Kuwait is trying to cover its fiscal shortfall through asset swaps and tapping its sovereign wealth fund, as a standoff between government and parliament pushes the cabinet to look for palliative measures while structural reforms remain deadlocked.
The Gulf state, hit hard by lower oil prices and the COVID-19 pandemic, faces near-term liquidity risks, largely because parliament hasn’t authorized government borrowing.
This week, the cabinet submitted a draft bill to parliament that would allow it to withdraw up to 5 billion dinars ($16.54 billion) per year from the country’s Future Generations Fund.
The fund, a nest egg for when oil runs out that is managed by Kuwait Investment Authority (KIA), has only been tapped once, during the first Gulf War.
But the proposal may not be approved and government sources said in any case it would only buy some time, without addressing longer-termbudgetary needs.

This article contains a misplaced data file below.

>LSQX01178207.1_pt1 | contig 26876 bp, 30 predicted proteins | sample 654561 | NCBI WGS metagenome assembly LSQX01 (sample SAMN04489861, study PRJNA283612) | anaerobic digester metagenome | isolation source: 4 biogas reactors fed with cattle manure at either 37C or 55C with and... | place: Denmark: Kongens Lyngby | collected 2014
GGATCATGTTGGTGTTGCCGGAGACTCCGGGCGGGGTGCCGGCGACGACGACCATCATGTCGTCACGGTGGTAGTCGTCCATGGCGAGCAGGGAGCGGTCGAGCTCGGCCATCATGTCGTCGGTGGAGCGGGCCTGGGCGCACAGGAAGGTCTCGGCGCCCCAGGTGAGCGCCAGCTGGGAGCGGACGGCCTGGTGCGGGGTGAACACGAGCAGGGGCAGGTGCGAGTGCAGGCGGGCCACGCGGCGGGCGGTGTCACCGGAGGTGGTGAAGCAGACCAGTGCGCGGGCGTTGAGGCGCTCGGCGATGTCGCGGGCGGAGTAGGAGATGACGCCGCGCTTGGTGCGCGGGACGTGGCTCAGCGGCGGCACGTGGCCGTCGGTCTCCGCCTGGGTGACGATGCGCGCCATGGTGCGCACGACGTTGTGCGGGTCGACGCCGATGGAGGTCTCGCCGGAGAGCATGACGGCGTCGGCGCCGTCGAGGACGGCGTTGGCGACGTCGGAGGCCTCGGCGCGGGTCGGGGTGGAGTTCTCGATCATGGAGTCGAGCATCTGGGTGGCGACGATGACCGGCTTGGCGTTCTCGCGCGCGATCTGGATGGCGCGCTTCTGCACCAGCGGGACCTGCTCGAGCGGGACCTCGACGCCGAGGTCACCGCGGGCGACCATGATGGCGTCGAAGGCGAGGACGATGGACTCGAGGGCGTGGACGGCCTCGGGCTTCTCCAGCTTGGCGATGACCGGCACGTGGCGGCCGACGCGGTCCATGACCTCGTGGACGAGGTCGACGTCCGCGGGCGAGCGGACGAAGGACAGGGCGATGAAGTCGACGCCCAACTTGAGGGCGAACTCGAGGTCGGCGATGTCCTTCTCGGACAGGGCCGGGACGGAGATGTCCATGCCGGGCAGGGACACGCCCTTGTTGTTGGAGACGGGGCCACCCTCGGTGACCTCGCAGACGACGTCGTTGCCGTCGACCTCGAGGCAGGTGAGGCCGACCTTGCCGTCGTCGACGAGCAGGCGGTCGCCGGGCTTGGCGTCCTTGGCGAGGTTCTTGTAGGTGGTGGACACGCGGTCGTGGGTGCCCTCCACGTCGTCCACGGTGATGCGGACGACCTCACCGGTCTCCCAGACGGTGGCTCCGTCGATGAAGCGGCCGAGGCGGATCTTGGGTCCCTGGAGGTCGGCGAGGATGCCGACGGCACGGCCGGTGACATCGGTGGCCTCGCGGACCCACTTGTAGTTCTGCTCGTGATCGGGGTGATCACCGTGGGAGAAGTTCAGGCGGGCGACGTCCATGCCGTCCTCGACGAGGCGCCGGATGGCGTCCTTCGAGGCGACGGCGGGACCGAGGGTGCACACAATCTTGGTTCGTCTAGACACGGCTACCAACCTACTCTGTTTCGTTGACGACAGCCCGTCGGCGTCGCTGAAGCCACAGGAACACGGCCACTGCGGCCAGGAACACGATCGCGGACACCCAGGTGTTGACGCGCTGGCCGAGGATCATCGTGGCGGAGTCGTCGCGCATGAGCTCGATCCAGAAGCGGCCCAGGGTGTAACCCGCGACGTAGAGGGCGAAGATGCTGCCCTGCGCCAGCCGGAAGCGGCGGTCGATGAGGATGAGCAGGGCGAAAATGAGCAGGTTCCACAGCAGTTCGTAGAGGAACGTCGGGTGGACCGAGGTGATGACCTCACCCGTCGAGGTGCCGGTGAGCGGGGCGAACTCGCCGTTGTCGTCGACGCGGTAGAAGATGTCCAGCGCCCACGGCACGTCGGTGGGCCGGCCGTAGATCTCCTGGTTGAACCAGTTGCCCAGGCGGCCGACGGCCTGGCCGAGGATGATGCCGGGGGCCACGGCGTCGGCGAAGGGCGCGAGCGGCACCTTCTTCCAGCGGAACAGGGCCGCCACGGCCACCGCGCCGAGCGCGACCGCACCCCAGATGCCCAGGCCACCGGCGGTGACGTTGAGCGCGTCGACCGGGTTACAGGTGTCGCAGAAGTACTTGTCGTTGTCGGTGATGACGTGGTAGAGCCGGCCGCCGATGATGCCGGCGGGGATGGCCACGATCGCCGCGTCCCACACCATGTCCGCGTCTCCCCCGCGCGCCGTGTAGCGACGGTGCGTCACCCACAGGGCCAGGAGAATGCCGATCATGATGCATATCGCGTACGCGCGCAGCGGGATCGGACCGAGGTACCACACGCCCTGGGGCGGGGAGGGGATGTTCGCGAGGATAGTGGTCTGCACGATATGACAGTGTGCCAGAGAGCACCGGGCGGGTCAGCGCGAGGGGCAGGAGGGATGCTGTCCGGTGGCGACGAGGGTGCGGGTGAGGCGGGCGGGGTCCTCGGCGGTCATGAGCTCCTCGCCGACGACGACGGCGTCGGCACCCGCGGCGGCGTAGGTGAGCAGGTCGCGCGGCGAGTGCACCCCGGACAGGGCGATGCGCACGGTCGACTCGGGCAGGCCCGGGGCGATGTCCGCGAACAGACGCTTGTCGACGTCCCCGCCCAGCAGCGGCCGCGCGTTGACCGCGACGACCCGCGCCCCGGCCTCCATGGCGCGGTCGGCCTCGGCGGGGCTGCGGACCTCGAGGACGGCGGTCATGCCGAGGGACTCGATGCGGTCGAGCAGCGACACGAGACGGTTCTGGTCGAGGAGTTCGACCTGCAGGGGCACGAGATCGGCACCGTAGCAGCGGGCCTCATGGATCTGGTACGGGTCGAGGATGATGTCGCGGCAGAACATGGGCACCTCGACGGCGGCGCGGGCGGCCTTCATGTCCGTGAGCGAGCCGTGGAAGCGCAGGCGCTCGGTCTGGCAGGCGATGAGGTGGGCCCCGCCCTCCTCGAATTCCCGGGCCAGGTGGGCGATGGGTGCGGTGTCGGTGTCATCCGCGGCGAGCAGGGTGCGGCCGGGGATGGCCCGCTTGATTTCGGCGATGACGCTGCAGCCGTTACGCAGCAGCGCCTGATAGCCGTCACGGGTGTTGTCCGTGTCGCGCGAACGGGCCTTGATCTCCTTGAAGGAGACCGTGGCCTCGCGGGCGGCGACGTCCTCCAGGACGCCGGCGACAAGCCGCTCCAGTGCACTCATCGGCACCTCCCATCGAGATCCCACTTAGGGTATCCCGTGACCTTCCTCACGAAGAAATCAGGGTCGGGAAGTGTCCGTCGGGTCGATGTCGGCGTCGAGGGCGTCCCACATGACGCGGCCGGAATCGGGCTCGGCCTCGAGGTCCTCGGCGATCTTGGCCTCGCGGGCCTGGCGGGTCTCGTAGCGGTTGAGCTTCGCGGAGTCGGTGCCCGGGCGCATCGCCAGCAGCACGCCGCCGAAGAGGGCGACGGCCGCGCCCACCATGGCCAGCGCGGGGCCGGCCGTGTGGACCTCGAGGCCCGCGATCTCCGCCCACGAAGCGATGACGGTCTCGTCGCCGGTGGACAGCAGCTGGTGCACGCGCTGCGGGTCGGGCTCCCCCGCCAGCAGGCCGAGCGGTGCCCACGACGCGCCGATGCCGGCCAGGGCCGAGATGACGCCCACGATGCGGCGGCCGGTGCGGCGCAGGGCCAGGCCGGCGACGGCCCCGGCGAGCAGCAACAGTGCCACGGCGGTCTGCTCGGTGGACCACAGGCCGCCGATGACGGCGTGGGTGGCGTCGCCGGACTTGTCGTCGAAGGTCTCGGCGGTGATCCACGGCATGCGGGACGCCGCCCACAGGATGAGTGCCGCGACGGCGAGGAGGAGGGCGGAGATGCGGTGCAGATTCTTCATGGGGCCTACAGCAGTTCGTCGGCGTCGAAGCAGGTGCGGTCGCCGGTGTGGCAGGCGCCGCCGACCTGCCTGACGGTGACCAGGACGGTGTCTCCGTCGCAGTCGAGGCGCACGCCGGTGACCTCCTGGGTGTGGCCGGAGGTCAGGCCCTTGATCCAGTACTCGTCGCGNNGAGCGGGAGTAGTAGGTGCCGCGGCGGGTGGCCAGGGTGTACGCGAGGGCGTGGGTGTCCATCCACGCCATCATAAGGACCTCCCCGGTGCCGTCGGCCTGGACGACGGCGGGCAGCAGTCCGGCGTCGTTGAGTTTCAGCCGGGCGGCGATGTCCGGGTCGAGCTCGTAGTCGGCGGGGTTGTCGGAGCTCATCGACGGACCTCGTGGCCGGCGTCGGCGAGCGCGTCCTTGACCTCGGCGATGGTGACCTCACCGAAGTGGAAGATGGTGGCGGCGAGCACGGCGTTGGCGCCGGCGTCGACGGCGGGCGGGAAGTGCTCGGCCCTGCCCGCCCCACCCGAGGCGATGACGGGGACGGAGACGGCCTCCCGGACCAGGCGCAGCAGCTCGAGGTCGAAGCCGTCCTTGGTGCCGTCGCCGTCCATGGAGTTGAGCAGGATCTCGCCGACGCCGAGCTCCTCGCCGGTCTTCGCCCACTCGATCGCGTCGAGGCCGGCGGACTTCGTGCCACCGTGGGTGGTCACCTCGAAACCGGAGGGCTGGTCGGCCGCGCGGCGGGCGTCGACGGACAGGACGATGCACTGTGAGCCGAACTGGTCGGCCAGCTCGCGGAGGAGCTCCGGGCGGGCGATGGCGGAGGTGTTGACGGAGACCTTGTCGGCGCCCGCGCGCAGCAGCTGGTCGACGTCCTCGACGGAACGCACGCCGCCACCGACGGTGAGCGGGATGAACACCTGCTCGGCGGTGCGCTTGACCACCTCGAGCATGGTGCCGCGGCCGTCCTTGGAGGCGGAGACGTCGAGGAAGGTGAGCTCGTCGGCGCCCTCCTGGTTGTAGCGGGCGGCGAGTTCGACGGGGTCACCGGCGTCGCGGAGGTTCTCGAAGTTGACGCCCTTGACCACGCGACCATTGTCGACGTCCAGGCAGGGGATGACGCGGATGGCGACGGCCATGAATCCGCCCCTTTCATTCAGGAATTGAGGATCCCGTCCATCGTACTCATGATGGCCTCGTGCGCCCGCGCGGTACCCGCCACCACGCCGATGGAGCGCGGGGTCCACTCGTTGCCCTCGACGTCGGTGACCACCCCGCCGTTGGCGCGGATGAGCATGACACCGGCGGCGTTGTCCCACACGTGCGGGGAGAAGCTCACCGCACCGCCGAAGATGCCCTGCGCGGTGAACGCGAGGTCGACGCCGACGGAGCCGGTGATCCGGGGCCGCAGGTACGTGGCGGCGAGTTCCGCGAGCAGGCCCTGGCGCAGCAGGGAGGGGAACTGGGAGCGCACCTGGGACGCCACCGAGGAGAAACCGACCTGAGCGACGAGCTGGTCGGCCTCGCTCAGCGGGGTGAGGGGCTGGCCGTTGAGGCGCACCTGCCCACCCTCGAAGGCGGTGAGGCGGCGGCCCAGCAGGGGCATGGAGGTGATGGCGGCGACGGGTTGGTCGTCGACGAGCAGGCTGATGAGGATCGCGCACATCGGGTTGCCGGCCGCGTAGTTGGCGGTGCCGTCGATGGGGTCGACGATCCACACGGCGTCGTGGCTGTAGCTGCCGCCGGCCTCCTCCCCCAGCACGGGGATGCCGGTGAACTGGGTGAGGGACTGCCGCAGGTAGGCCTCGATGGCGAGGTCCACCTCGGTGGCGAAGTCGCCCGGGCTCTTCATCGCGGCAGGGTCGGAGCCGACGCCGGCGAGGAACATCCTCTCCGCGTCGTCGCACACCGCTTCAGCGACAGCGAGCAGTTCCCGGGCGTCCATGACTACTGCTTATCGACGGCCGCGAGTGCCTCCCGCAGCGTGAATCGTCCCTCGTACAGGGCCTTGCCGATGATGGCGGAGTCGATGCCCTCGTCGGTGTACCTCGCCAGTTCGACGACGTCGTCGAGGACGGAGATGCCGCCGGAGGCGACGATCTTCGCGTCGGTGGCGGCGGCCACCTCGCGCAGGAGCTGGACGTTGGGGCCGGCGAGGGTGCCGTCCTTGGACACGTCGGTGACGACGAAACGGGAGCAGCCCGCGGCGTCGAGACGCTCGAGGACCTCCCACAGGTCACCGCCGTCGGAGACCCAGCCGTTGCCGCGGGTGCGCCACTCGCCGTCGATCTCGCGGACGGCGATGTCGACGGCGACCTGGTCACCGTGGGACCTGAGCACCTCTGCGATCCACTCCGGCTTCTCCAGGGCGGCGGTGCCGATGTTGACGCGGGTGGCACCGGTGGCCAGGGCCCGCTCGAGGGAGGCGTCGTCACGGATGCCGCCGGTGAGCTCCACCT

“Five billion dinars will not solve the problem ... The proposal is not a substitute for the public debt law, which parliament must pass,” said one of the sources. He said the proposal is part of a four-step approach to addressing the deficit, estimated at around $40 billion in fiscal 2021/2022.
Those steps include reducing government spending, increasing non-oil revenues, having the ability to borrow, and finally using the liquidity of the Future Generations Fund only if a deficit is still outstanding.
Over the past few months, the fund has transferred around 6 billion to 7 billion dinars to the General Reserve Fund, a smaller state fund used to plug the deficit, said the government source.
Of those, over 4 billion were in exchange for asset swaps, while 2 billion were returned to the General Reserve Fund after a law last year halted a mandatory annual transfer of 10 percent of state revenues to the Future Generations Fund.
The source said future asset swaps may find resistance from KIA, which according to ratings agency Fitch had over $580 billion in foreign assets as of the end of last year, accounting for most of Kuwait’s sovereign net foreign asset position of 652 percent of GDP.
“The failure to efficiently manage government finances does not trigger an economic crisis because the sovereign wealth fund is so large, but it depresses expectations of what the country can achieve outside oil revenues even further,” said Hasnain Malik, head of equity strategy at Tellimer.
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